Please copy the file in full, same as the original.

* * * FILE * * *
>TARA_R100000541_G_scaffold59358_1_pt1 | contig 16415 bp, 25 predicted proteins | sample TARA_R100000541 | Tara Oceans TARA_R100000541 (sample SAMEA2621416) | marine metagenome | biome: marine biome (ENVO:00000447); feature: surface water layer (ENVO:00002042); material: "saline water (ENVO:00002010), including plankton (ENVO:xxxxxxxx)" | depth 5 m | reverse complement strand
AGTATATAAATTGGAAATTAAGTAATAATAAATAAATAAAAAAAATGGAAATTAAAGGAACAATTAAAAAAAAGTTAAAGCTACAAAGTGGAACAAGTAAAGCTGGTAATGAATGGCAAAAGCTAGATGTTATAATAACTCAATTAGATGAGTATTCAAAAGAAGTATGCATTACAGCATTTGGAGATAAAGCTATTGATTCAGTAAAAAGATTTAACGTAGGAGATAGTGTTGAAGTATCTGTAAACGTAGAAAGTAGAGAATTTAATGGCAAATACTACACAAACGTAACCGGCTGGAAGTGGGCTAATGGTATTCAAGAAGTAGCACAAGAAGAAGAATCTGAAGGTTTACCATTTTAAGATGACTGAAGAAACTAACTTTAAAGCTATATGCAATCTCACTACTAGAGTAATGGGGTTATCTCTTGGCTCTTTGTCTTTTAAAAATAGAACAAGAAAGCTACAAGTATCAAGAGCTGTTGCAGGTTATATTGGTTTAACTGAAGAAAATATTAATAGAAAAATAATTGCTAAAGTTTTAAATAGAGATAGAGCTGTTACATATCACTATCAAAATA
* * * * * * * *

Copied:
>TARA_R100000541_G_scaffold59358_1_pt1 | contig 16415 bp, 25 predicted proteins | sample TARA_R100000541 | Tara Oceans TARA_R100000541 (sample SAMEA2621416) | marine metagenome | biome: marine biome (ENVO:00000447); feature: surface water layer (ENVO:00002042); material: "saline water (ENVO:00002010), including plankton (ENVO:xxxxxxxx)" | depth 5 m | reverse complement strand
AGTATATAAATTGGAAATTAAGTAATAATAAATAAATAAAAAAAATGGAAATTAAAGGAACAATTAAAAAAAAGTTAAAGCTACAAAGTGGAACAAGTAAAGCTGGTAATGAATGGCAAAAGCTAGATGTTATAATAACTCAATTAGATGAGTATTCAAAAGAAGTATGCATTACAGCATTTGGAGATAAAGCTATTGATTCAGTAAAAAGATTTAACGTAGGAGATAGTGTTGAAGTATCTGTAAACGTAGAAAGTAGAGAATTTAATGGCAAATACTACACAAACGTAACCGGCTGGAAGTGGGCTAATGGTATTCAAGAAGTAGCACAAGAAGAAGAATCTGAAGGTTTACCATTTTAAGATGACTGAAGAAACTAACTTTAAAGCTATATGCAATCTCACTACTAGAGTAATGGGGTTATCTCTTGGCTCTTTGTCTTTTAAAAATAGAACAAGAAAGCTACAAGTATCAAGAGCTGTTGCAGGTTATATTGGTTTAACTGAAGAAAATATTAATAGAAAAATAATTGCTAAAGTTTTAAATAGAGATAGAGCTGTTACATATCACTATCAAAATA